Pallis also pointed to “the widespread identity, in various languages, of terms denoting soul and breath.”10 A challenge to this approach can be framed with two questions: First, are consciousness and breathing the only or the most important culturally significant features of the soul? And second, does this argument about traditional beliefs, bound to a particular culture, provide a sufficient rationale for a standard applicable to the transcultural, universal phenomenon of human death?
Position Two agrees with Pallis's emphasis on certain functions in preference to others, but it avoids the limitations of his approach, that is, its dependence on a particular culture. Position Two does this by taking the loss of the impulse to breathe and the total loss of engagement with the world as the cessation of the most essential functions of the organism as a whole. In this way, it builds upon an insight into biological reality, an insight latent in culture-bound notions of “breath of life” and “departure of the conscious soul from the body.” It does so by articulating a philosophical conception of the biological realities of organismic life. To repeat, an organism is the unique sort of being that it is because it can and must constantly act upon and be open to its environment. From this philosophical-biological perspective, it becomes clear that a human being with a destroyed brainstem has lost the functional capacities that define organismic life.
On at least one important point, however, our Position Two and the UK neurological standard part company. The UK standard follows Pallis in accepting “death of the brainstem,” rather than total brain failure, as a sufficient criterion for declaring a patient dead. Such a reduction, in addition to being conceptually suspect, is clinically dangerous because it suggests that the confirmatory tests that go beyond the bedside checks for apnea and brainstem reflexes are simply superfluous. As noted in Chapter Three, it is important to seek clarity on where a patient is on the path to the endpoint of total brain infarction. Only if the destructive cycle of infarction and swelling has reached this endpoint can the irreversibility of the patient's condition be known with confidence. Ultimately, the decision to perform these confirmatory tests (beyond those targeted at brainstem functions, for example, angiography or EEG) belongs to the attending clinician. The counsel offered here is one of caution in reaching a diagnosis with such important consequences. Only in the presence of a certain diagnosis of total brain failure do the arguments that seek to interpret this clinical finding hold weight.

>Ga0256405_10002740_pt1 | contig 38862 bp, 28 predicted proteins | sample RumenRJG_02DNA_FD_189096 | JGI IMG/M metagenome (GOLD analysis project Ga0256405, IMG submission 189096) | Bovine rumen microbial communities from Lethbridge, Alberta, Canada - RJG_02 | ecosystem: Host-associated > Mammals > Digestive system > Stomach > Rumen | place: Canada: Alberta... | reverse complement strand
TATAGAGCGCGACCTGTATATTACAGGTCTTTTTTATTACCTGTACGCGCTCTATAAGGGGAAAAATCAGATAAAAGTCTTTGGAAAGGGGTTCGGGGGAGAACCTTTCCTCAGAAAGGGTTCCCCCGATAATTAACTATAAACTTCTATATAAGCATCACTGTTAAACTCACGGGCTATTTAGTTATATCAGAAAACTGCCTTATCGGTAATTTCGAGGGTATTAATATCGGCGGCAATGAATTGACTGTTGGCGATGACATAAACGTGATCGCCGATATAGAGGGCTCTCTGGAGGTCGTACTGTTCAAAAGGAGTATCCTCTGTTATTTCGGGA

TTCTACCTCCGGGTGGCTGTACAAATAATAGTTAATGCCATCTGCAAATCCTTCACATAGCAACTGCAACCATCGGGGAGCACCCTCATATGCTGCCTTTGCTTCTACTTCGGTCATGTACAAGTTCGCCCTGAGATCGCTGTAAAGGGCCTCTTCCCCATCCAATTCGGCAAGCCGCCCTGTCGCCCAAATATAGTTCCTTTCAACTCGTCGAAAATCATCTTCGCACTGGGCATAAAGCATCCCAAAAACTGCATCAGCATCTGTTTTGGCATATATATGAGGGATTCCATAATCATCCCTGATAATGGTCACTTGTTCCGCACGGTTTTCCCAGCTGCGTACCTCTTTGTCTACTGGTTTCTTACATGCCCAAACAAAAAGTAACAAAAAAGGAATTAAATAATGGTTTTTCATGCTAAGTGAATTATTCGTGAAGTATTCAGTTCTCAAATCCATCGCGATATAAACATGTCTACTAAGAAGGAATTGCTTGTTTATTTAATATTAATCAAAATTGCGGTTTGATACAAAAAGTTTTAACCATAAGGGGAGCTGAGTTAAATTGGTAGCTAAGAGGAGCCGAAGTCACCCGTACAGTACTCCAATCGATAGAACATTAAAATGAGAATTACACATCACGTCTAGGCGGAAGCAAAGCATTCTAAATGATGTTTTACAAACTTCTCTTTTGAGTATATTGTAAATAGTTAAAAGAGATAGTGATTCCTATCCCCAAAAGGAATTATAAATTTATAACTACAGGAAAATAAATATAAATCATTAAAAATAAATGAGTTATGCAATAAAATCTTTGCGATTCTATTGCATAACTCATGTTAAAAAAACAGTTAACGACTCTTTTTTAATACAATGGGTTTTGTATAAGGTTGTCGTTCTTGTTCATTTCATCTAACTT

1. J. P. Lizza, “The Conceptual Basis for Brain Death Revisited: Loss of Organic Integration or Loss of Consciousness?” Adv Exp Med Biol 550 (2004): 52.
2. S. Laureys, A. M. Owen, and N. D. Schiff, “Brain Function in Coma, Vegetative State, and Related Disorders,” Lancet Neurol 3, no. 9 (2004): 537-46.